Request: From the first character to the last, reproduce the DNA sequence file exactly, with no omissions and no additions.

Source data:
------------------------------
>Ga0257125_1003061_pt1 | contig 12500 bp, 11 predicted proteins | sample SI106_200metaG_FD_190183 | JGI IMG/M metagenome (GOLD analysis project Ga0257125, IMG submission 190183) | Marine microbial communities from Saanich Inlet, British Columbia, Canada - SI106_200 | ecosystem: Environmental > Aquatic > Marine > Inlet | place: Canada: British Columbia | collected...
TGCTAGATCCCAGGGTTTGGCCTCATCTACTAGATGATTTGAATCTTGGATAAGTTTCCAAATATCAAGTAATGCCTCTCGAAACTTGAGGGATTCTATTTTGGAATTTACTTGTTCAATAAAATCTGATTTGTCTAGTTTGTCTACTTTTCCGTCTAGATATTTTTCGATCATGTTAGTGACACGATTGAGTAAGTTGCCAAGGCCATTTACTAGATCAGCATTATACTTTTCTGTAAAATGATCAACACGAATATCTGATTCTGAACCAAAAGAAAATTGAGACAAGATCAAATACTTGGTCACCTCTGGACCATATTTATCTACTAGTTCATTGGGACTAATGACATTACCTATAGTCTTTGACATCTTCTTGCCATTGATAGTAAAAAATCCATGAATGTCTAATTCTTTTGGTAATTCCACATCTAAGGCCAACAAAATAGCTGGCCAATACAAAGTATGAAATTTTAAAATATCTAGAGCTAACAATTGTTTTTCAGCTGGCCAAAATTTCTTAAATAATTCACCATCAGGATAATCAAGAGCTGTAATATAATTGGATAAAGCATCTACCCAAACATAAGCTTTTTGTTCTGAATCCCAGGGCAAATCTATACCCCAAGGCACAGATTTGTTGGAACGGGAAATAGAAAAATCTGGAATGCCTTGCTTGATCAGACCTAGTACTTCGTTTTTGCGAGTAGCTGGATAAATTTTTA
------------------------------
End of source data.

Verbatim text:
>Ga0257125_1003061_pt1 | contig 12500 bp, 11 predicted proteins | sample SI106_200metaG_FD_190183 | JGI IMG/M metagenome (GOLD analysis project Ga0257125, IMG submission 190183) | Marine microbial communities from Saanich Inlet, British Columbia, Canada - SI106_200 | ecosystem: Environmental > Aquatic > Marine > Inlet | place: Canada: British Columbia | collected...
TGCTAGATCCCAGGGTTTGGCCTCATCTACTAGATGATTTGAATCTTGGATAAGTTTCCAAATATCAAGTAATGCCTCTCGAAACTTGAGGGATTCTATTTTGGAATTTACTTGTTCAATAAAATCTGATTTGTCTAGTTTGTCTACTTTTCCGTCTAGATATTTTTCGATCATGTTAGTGACACGATTGAGTAAGTTGCCAAGGCCATTTACTAGATCAGCATTATACTTTTCTGTAAAATGATCAACACGAATATCTGATTCTGAACCAAAAGAAAATTGAGACAAGATCAAATACTTGGTCACCTCTGGACCATATTTATCTACTAGTTCATTGGGACTAATGACATTACCTATAGTCTTTGACATCTTCTTGCCATTGATAGTAAAAAATCCATGAATGTCTAATTCTTTTGGTAATTCCACATCTAAGGCCAACAAAATAGCTGGCCAATACAAAGTATGAAATTTTAAAATATCTAGAGCTAACAATTGTTTTTCAGCTGGCCAAAATTTCTTAAATAATTCACCATCAGGATAATCAAGAGCTGTAATATAATTGGATAAAGCATCTACCCAAACATAAGCTTTTTGTTCTGAATCCCAGGGCAAATCTATACCCCAAGGCACAGATTTGTTGGAACGGGAAATAGAAAAATCTGGAATGCCTTGCTTGATCAGACCTAGTACTTCGTTTTTGCGAGTAGCTGGATAAATTTTTA